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Matthew George, Jr., Ph.D.

Matthew George, Jr, Ph.D.


  • Biochemistry
  • College of Medicine


My days of active research are rapidly winding down. However, I still maintain a thirst for knowledge and scientific research. I now have interest in many areas of research. My research expertise and interests primarily revolve around regulation of gene expression, genetics, comparative biochemistry, and molecular evolution of mitochondrial DNA (mtDNA). I have been particularly interested in mtDNA in relation to evolutionary genetics and phylogenetic analyses. Utilizing mtDNA as an evolution tool, I have been involved in comparative/phylogenetic studies of: Old World Monkeys (established the rate at which mtDNA sequences change, which is ~10 times faster than single copy DNA); contributed to studies of different ethic human populations which led to the hypothesis of “Mitochondrial Eve” ; led mtDNA studies of 200 year-old human bones as a part of the “African Burial Ground Project at Howard University”; established the phylogenetic relationships of members of the Equus (horse) family which also led to the relationship of an extinct (quagga) horse species with today’s living horse species; and contributed to and studied the genetic relationship of the Northern and Southern White rhino, the results of these rhino studies are now part of conservation studies and efforts to save these severely endangered rhino species.

I have also studied various human diseases such as: breast cancer; HIV and AIDs; Leishmanisis; Lesch-Nyhan disease; leukemia; Chagas disease and transthyretin amyloid cardiomyopathy.

I also continue to find joy in participating in our Graduate Biochemistry laboratory course teaching hands-on molecular biology techniques designed for graduate students and working with my departmental colleagues on various research projects.

Education & Expertise



Wiley College


Atlanta University (now Clark-Atlanta University)


University of California, Berkeley



Teaching Activities

Teaching Activities


  • Molecules and Cells Unit 1A for medical students
  • Biochemistry Seminar
  • General Biochemistry courses 101 and 170 (Coordinator)
  • General Biochemistry for dental students (Coordinator)
  • Molecular Biology (Coordinator)
  • Graduate Biochemistry Laboratory
  • Orientation to Research
  • Research for the PhD
  • Directed Research

Related Articles

Selected Publications

 Desta Beyene, Tammey Naab, Victor Apprey, Luisel Ricks-Santi, Ashwini Esnakula, Mustafa Qasim, Matthew George Jr, Karen G Minoza, Robert L Copeland Jr, Carolyn Broome, and Yasmine Kanaan (2023) “Cyclin A2 and Ki67 proliferation markers could be used to identify tumors with poor prognosis in African American women with breast cancer” Journal of Cancer Biology, 4(1):3-16

Kevin F. Morris, Riley Geoghegan, Emily Palmer, Matthew George, Jr. and Yayin Fang*(2020) "Molecular Dynamics Simulation Study of AG10 and Tafamidis Binding to the Val122Ile Transthyretin Variant." Biochemistry and Biophysics Reports, 21, 100721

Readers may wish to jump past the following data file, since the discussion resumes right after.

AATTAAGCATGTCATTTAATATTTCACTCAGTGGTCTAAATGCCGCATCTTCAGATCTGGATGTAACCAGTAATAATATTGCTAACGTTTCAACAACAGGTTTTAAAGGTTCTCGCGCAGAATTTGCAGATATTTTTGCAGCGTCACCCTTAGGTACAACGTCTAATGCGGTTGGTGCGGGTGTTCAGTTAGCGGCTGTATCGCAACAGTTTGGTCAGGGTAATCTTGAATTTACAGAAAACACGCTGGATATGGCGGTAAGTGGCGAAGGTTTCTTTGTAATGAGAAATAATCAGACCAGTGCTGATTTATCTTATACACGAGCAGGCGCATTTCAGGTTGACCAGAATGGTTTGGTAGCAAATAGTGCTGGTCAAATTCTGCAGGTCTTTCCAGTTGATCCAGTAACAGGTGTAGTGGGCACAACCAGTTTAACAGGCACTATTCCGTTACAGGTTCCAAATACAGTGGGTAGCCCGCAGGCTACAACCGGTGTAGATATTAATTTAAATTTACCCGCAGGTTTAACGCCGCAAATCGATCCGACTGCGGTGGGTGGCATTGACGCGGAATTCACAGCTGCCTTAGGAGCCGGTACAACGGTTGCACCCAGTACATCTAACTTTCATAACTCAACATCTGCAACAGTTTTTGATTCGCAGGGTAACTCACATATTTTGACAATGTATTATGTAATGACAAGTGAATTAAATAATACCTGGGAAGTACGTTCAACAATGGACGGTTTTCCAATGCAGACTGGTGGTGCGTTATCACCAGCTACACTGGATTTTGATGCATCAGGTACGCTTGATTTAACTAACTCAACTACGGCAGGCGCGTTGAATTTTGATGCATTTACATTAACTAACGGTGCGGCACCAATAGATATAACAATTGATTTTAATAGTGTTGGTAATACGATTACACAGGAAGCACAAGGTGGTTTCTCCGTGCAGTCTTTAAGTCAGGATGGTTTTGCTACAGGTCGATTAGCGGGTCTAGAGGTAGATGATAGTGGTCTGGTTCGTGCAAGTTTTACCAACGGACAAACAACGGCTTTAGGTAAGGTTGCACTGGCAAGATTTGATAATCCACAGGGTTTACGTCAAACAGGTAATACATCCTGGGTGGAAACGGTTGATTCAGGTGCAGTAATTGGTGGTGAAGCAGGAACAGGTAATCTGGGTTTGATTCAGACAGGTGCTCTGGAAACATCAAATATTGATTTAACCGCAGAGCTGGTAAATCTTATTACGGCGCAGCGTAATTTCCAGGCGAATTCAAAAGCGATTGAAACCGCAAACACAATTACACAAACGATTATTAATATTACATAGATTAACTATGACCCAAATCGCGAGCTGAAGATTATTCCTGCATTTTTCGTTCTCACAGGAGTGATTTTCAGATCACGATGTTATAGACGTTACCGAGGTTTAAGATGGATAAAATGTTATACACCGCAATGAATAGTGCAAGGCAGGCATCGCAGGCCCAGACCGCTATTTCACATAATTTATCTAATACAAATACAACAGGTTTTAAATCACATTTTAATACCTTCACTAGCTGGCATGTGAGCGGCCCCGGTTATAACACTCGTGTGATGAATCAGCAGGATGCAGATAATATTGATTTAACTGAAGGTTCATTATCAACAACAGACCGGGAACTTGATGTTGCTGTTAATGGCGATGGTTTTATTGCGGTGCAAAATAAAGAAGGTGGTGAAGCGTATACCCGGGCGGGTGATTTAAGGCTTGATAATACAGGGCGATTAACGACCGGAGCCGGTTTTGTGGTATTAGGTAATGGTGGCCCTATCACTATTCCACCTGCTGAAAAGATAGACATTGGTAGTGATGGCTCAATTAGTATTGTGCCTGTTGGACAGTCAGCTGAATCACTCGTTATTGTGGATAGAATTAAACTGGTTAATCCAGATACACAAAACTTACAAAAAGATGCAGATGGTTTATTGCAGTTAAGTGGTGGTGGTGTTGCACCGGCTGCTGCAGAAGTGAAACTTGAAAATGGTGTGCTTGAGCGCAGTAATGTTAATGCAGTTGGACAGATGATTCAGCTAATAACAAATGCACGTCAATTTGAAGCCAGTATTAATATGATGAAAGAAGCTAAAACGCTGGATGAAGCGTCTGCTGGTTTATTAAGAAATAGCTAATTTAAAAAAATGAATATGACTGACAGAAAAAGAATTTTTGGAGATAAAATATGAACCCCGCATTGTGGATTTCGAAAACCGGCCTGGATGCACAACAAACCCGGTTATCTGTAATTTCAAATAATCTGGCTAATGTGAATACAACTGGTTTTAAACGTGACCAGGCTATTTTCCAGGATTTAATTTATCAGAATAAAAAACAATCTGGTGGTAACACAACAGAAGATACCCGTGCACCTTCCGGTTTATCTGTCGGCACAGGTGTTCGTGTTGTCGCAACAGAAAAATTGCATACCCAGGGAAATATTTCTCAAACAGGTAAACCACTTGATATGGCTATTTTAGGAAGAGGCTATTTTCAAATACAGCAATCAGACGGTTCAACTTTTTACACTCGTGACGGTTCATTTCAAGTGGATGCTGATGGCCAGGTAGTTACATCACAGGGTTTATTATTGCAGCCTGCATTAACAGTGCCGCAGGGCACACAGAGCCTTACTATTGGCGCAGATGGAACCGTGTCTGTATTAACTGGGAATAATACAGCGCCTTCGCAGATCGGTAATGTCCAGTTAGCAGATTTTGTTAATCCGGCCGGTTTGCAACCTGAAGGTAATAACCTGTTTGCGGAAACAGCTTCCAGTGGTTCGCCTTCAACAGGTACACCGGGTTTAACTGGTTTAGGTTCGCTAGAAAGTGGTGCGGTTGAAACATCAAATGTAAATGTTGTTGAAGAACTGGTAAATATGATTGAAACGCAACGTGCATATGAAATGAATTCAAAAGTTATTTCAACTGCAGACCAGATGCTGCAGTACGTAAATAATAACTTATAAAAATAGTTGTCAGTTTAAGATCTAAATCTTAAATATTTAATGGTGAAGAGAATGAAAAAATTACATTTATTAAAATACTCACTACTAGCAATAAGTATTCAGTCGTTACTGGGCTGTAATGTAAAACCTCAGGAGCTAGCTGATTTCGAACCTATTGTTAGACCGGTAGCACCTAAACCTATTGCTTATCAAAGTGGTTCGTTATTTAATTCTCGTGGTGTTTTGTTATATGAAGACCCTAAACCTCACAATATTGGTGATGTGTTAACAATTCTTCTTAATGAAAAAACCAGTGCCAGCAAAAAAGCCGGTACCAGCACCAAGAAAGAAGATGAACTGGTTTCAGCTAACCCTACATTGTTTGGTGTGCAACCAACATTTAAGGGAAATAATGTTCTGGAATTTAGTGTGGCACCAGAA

Charles O. Ogindo, Mozna H. Khraiwesh, Matthew George, Jr., Yakini Brandy, Nailah Brandy, Ayele Gugssa, Mohammad Ashraf, Muneer Abbas, William M. Southerland, Clarence M. Lee, Oladapo Bakare and Yayin Fang*. (2016) “Novel Drug Design for Chagas Disease via Targeting Trypanosoma cruzi Tubulin: Homology Modeling and Binding Pocket Prediction on Trypanosoma cruzi Tubulin Polymerization Inhibition by Naphthoquinone Derivatives.” Bioorganic and Medicinal Chemistry, 24, 3849 -3855.

F. L. C. Jackson, A. Mayes, M. E. Mack, A. Froment, S. O. Y. Keita, R. A. Kittles, M. George, K. J. Shujaa, M. L. Blakey, and L. M. Rankin-Hill (2009). “Origins of the New York African Burial Ground Population: Biological evidence of geographical and macroethnic affiliations using craniometrics, dental morphology, and preliminary genetic analyses”. In: The U.S. General Services Administration’s “The New York African Burial Ground: Unearthing the African Presence in Colonial New York, Volume I”; “The Skeletal Biology of the New York African Burial Ground, Part I”, (Michael L. Blakey and Lesley M. Rankin-Hill, editors). Howard University Press, Chapter 5, pp. 69-93


Traore, K., M. A. Trush, M. George, Jr., E. W. Spannhake, W. Anderson, and A. Asseffa. 2005. Signal transduction of phorbol 12-myristate 13 acetate (PMA)-induced growth inhibition of human monocytic leukemia THP-1 cells is reactive oxygen dependent. Leukemia Research. 29: 863-879


Dobbins, A.T., M. George, Jr., D. A. Basham, M.E. Ford, J. M. Houtz, M.L. Pedulla, J.G.  Lawrence, G.F. Hatfull, and R.W. Hendrix. 2004. Complete genomic sequence of the virulent Salmonella bacteriophage SP6. Journal of Bacteriology. 186:1933-1944

Zarlenga, D. S. and M. George. 1995. Taenia crassiceps: Cloning and mapping of mitochondrial DNA and its application to the phenetic analysis of a new species of Taenia from Southeast Asia. Experimental Parasitology. 81:604-607

DeSalle, R., A.K. Williams and M. George.1993. Isolation and characterization of animal mitochondrial DNA. Methods in Enzymology.  Molecular Evolution: Producing the Biochemical Data. 224:176-204

Higuchi, R.G., L.A. Wrischnik, E. Oakes, M. George, B. Tong, and A.C. Wilson. 1987.  Mitochondrial DNA of the extinct Quagga:  Relatedness and extent of post-mortem change. J. Mol. Evol. 25:283-287.

George, M. and O.A. Ryder. 1986.  Mitochondrial DNA evolution in the genus Equus. Mol. Biol. Evol. 3:525-546

Brown, W. M., M. George and A.C. Wilson. 1979.  Rapid evolution of animal mitochondrial DNA. Proc. Natl. Acad. Sci. USA 76:1967 -1971.